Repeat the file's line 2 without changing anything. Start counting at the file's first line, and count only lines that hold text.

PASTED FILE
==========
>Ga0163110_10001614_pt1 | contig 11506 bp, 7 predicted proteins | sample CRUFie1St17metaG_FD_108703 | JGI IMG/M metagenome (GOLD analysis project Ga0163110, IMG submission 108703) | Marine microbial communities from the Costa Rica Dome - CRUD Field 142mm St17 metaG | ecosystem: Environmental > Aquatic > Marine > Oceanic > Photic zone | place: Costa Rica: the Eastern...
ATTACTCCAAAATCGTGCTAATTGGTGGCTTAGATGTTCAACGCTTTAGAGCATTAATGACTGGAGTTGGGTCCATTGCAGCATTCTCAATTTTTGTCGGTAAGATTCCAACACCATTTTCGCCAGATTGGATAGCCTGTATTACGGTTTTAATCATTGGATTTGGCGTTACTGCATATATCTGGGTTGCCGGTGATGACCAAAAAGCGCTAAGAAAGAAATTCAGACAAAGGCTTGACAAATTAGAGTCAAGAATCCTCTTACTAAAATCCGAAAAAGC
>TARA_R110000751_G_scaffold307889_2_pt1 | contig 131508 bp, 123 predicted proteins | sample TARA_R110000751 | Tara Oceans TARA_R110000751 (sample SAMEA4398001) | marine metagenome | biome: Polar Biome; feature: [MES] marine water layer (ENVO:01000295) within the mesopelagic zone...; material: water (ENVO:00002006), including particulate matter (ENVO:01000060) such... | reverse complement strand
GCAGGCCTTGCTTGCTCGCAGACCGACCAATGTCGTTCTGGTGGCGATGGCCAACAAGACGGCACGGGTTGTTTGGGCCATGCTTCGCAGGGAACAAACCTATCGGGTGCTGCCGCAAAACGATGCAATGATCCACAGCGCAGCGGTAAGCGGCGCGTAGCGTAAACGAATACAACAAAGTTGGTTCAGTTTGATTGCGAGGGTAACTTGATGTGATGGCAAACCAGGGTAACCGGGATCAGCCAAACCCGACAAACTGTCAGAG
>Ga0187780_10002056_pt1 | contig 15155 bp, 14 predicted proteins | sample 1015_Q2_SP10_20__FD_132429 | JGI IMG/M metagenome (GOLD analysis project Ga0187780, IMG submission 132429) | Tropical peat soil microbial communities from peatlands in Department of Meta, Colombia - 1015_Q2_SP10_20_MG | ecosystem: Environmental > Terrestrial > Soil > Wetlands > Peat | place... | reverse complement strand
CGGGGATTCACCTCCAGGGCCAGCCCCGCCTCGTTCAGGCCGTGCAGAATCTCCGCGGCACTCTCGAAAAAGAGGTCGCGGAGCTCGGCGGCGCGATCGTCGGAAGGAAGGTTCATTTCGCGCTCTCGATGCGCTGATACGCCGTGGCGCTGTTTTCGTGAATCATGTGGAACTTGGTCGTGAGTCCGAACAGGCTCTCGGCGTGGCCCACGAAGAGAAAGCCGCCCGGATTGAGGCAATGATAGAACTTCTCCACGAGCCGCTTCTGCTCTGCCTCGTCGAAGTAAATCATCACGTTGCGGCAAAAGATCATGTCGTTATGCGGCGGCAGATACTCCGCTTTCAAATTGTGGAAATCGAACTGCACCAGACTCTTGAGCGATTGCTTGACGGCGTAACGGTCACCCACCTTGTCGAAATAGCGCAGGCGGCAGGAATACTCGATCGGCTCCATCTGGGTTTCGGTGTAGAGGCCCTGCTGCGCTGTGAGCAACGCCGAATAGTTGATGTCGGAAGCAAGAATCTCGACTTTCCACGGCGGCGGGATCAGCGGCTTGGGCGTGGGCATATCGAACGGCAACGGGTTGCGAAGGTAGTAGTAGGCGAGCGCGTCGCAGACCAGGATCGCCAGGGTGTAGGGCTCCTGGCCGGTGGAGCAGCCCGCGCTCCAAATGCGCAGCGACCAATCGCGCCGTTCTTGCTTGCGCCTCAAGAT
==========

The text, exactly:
ATTACTCCAAAATCGTGCTAATTGGTGGCTTAGATGTTCAACGCTTTAGAGCATTAATGACTGGAGTTGGGTCCATTGCAGCATTCTCAATTTTTGTCGGTAAGATTCCAACACCATTTTCGCCAGATTGGATAGCCTGTATTACGGTTTTAATCATTGGATTTGGCGTTACTGCATATATCTGGGTTGCCGGTGATGACCAAAAAGCGCTAAGAAAGAAATTCAGACAAAGGCTTGACAAATTAGAGTCAAGAATCCTCTTACTAAAATCCGAAAAAGC